Currently, CIC has 37 tables on the open data site. These tables provide information about CIC's operations overseas and in Canada, the number of permanent and temporary residents admitted to Canada, and data also related to grants of citizenship to new Canadians. All data sets are made available as Microsoft Excel files, a common format, as you might know, useful for a large number of potential users and consistent with past updates. Thirty of the 37 data sets—very recently we were able to do this—are also being made available in machine-readable format, as comma-separated values, CSV, in order to offer users a version of the data that can be more easily incorporated into other applications. This CSV format, I understand, increases the interoperability of CIC's data sets.
The 37 data sets selected and posted by CIC are a mixture of tables that provide to Canadians and other people in other countries a broad background for the work CIC does and data on the number of temporary and permanent residents coming to Canada. These tables are a mix of those that are commonly requested of us by the public and those that we believe provide a useful overview of the work of the department.
Most ad hoc requests for CIC data are subject to the cost recovery requirements set out in section 314 of the Immigration and Refugee Protection Regulations. Other requests for data are received through the ATIP process. These are outside of the open data concept. By regularly updating and posting popular data sets on the open data site, CIC enables public access to these data easily, quickly, and at no charge.
Since CIC began making available its data sets on the open data portal, our data have been consistently among the most accessed on the site. This past March, five out of the top 10 data sets downloaded from the open data portal, and eight of the top 15, were from CIC. Of particular interest to the public were data sets on permanent resident application processing, in which we provide data on the number of applications approved and refused, and the processing times, etc.
The limitations l referred to earlier come from the personal nature, as you might have understood, of much of the data we make available. Of primary concern to us is that we protect people's privacy. While the data are ultimately derived from personal information from client applications, we only report aggregate numbers. Our challenge mainly is to make this data available in a manner that's as useful as possible, while also not releasing any information that can identify an individual.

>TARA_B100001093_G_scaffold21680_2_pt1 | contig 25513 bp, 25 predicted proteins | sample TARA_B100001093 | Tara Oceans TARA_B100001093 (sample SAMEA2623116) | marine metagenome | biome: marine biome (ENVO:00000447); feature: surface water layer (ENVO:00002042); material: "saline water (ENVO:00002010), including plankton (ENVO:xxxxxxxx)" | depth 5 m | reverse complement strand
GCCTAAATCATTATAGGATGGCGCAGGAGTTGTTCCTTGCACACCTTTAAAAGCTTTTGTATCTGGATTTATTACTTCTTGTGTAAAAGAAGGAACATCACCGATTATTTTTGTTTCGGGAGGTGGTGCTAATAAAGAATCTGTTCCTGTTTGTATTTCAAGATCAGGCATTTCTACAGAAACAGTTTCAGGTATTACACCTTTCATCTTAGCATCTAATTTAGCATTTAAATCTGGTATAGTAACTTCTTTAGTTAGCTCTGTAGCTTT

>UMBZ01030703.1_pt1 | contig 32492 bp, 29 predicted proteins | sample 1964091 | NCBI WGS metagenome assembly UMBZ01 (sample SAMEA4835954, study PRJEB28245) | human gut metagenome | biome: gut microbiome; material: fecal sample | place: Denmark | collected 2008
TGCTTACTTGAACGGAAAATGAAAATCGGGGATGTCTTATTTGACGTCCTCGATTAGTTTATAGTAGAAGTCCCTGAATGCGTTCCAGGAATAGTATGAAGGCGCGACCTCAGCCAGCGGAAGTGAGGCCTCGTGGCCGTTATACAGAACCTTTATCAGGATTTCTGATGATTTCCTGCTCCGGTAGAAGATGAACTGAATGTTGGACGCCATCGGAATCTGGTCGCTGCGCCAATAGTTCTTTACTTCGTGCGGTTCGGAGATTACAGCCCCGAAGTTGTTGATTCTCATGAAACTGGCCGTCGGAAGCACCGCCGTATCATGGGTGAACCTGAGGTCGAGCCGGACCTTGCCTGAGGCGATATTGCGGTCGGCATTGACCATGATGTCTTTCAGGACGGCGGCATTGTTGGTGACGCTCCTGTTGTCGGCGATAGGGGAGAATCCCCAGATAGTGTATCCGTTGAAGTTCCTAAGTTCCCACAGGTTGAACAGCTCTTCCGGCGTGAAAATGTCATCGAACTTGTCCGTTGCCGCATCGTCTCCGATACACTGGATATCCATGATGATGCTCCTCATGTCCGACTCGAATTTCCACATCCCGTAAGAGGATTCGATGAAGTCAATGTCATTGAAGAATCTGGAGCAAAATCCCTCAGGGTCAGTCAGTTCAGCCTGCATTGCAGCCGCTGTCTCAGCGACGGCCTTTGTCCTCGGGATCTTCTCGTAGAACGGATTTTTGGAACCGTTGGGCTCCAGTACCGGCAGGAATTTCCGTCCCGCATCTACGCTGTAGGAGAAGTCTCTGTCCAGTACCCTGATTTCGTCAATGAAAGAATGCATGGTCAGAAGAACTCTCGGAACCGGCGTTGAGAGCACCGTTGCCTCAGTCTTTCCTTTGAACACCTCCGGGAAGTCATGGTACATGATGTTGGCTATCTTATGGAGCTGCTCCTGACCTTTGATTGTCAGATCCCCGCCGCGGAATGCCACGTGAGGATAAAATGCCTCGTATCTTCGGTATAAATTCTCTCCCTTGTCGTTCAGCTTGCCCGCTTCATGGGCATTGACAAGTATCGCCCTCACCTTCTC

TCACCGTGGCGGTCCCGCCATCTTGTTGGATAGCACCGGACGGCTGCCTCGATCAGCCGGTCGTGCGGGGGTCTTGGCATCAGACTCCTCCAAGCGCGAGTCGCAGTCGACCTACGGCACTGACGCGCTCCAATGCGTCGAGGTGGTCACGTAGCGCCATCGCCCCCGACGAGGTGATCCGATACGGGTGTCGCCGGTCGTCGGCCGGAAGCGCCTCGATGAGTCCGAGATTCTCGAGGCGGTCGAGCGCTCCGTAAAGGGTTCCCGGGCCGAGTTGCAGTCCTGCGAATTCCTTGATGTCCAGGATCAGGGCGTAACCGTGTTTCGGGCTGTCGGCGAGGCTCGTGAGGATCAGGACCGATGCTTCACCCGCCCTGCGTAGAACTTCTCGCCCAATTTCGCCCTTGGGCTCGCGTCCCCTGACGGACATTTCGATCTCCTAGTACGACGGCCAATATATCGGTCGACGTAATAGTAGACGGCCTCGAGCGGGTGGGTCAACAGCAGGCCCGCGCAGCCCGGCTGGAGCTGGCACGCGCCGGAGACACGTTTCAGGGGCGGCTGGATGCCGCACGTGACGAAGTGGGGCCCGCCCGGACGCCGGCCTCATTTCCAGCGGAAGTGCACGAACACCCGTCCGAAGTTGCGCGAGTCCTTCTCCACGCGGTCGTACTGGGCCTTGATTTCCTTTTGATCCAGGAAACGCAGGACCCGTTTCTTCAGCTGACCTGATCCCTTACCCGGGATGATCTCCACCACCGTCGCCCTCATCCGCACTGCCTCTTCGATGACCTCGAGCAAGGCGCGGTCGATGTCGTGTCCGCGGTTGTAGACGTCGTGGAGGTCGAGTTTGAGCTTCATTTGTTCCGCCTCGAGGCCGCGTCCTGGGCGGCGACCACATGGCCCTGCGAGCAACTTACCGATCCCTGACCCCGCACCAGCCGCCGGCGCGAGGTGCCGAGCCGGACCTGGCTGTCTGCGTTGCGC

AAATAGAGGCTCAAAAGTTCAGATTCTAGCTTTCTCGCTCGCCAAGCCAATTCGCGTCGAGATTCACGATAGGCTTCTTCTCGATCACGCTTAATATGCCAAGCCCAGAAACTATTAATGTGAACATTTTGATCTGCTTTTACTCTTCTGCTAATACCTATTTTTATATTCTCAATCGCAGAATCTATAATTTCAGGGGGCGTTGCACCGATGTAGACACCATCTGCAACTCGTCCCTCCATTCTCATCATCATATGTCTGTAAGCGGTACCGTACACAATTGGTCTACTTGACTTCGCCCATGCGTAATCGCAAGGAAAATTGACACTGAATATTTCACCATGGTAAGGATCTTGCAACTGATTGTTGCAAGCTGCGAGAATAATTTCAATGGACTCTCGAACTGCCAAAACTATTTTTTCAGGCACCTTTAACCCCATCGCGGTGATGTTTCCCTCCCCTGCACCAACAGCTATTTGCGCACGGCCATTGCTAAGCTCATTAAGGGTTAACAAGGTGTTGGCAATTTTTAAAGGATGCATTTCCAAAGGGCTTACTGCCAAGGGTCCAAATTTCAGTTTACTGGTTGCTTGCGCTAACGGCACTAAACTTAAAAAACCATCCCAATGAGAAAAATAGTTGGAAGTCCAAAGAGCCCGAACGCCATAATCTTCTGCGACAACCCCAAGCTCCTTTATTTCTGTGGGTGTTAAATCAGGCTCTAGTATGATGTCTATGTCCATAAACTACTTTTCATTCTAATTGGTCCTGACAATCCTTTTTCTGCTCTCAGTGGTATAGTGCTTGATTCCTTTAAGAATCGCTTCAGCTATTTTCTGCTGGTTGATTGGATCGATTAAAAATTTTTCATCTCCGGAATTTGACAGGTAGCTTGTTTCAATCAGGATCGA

As part of the Government of Canada's open data community, CIC representatives, namely, members of my team, regularly take part in open data working group meetings organized by our colleagues at the Treasury Board Secretariat, where we work with a number of other government departments to improve open data's visibility and usefulness.
The hackathon was mentioned already. We did participate very actively as well in that event, which I take as only the beginning of such events, with many more to come.
We see the open data initiative, to conclude, as being beneficial to the government, to Canadians, and to people around the world. For CIC, it allows us to distribute our data sets to a broad audience efficiently, and reduces the number of ad hoc requests that the department receives. For the public, it makes available data on citizenship, permanent and temporary resident processing, admissions to Canada, and information that has been shown to be both popular and useful.
Thank you for the time you have given me today.
Good morning and thank you, Mr. Chair.
I am Guylaine Montplaisir, the chief information officer for Health Canada.
It is a great privilege for me to be here today. I want to thank you for the opportunity to present the Health Canada approach and progress to date with open data.
I am pleased to report that Health Canada's open data efforts have led to the release of 71 data sets which are currently on data.gc.ca. This number fluctuates relatively dynamically as we clean the data sets submitted and add new ones.
Out of all government departments, Health Canada has the sixth highest number of data sets published on the open data portal. The majority of these data sets are related to drug products, natural health products, nutrient value of common foods, medical devices, adverse reactions and notices of compliance.
Health Canada is extremely pleased that some of our published data sets were used in the recent CODE event, the Canadian Open Data Experience appathon, and one of the applications that was placed among the finalists—it was called Munchables—was developed using Health Canada's data set on nutrient values and common foods. The application, if it were ever to be used, would actually enable Canadians to make better decisions about the food they eat and to make healthy food choices, which is one of our goals.
At the outset, Health Canada focused its efforts on publishing data sets that were already readily available on our other Health Canada sites. Our initial approach to identifying data sets for publication to the open data portal was to rely heavily on subject matter experts across our organization to come forward with data they wished to publish. Our approach evolved over time to the point that we're now actively seeking and soliciting data sets from the program areas, especially in high-value categories such as those that were identified in annex B of the G-8 Open Data Charter in June 2013.
We continue to reach out directly to program areas to identify additional data sets.